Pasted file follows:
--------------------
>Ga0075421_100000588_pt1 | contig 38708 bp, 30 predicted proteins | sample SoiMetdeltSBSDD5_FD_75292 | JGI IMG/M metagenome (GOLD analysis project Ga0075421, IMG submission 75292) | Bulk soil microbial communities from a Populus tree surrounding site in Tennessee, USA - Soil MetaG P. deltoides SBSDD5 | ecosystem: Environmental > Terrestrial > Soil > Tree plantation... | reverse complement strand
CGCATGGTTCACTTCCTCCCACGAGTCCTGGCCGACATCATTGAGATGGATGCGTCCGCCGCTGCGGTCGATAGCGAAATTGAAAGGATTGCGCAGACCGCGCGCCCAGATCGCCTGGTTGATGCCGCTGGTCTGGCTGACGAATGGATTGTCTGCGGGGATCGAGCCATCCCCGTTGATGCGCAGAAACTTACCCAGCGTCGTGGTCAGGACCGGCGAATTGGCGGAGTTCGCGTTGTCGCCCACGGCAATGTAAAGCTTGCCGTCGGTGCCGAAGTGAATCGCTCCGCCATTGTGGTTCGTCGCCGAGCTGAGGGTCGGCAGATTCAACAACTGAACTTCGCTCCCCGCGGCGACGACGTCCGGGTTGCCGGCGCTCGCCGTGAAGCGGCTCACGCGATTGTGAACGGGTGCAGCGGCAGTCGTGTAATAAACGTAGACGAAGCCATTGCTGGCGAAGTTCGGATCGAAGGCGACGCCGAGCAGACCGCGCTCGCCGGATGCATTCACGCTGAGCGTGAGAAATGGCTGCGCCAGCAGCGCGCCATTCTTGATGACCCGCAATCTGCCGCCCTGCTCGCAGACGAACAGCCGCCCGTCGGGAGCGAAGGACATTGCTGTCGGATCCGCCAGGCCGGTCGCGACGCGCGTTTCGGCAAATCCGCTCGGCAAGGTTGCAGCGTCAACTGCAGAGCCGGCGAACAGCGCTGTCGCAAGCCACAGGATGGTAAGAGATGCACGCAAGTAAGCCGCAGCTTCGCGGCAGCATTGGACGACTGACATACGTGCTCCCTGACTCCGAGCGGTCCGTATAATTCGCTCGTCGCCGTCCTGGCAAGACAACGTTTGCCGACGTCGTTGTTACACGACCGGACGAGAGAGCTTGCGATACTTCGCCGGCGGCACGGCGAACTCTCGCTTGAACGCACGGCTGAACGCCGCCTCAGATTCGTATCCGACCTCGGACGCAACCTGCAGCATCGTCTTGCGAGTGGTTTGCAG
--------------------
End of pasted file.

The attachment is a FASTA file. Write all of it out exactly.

>Ga0075421_100000588_pt1 | contig 38708 bp, 30 predicted proteins | sample SoiMetdeltSBSDD5_FD_75292 | JGI IMG/M metagenome (GOLD analysis project Ga0075421, IMG submission 75292) | Bulk soil microbial communities from a Populus tree surrounding site in Tennessee, USA - Soil MetaG P. deltoides SBSDD5 | ecosystem: Environmental > Terrestrial > Soil > Tree plantation... | reverse complement strand
CGCATGGTTCACTTCCTCCCACGAGTCCTGGCCGACATCATTGAGATGGATGCGTCCGCCGCTGCGGTCGATAGCGAAATTGAAAGGATTGCGCAGACCGCGCGCCCAGATCGCCTGGTTGATGCCGCTGGTCTGGCTGACGAATGGATTGTCTGCGGGGATCGAGCCATCCCCGTTGATGCGCAGAAACTTACCCAGCGTCGTGGTCAGGACCGGCGAATTGGCGGAGTTCGCGTTGTCGCCCACGGCAATGTAAAGCTTGCCGTCGGTGCCGAAGTGAATCGCTCCGCCATTGTGGTTCGTCGCCGAGCTGAGGGTCGGCAGATTCAACAACTGAACTTCGCTCCCCGCGGCGACGACGTCCGGGTTGCCGGCGCTCGCCGTGAAGCGGCTCACGCGATTGTGAACGGGTGCAGCGGCAGTCGTGTAATAAACGTAGACGAAGCCATTGCTGGCGAAGTTCGGATCGAAGGCGACGCCGAGCAGACCGCGCTCGCCGGATGCATTCACGCTGAGCGTGAGAAATGGCTGCGCCAGCAGCGCGCCATTCTTGATGACCCGCAATCTGCCGCCCTGCTCGCAGACGAACAGCCGCCCGTCGGGAGCGAAGGACATTGCTGTCGGATCCGCCAGGCCGGTCGCGACGCGCGTTTCGGCAAATCCGCTCGGCAAGGTTGCAGCGTCAACTGCAGAGCCGGCGAACAGCGCTGTCGCAAGCCACAGGATGGTAAGAGATGCACGCAAGTAAGCCGCAGCTTCGCGGCAGCATTGGACGACTGACATACGTGCTCCCTGACTCCGAGCGGTCCGTATAATTCGCTCGTCGCCGTCCTGGCAAGACAACGTTTGCCGACGTCGTTGTTACACGACCGGACGAGAGAGCTTGCGATACTTCGCCGGCGGCACGGCGAACTCTCGCTTGAACGCACGGCTGAACGCCGCCTCAGATTCGTATCCGACCTCGGACGCAACCTGCAGCATCGTCTTGCGAGTGGTTTGCAG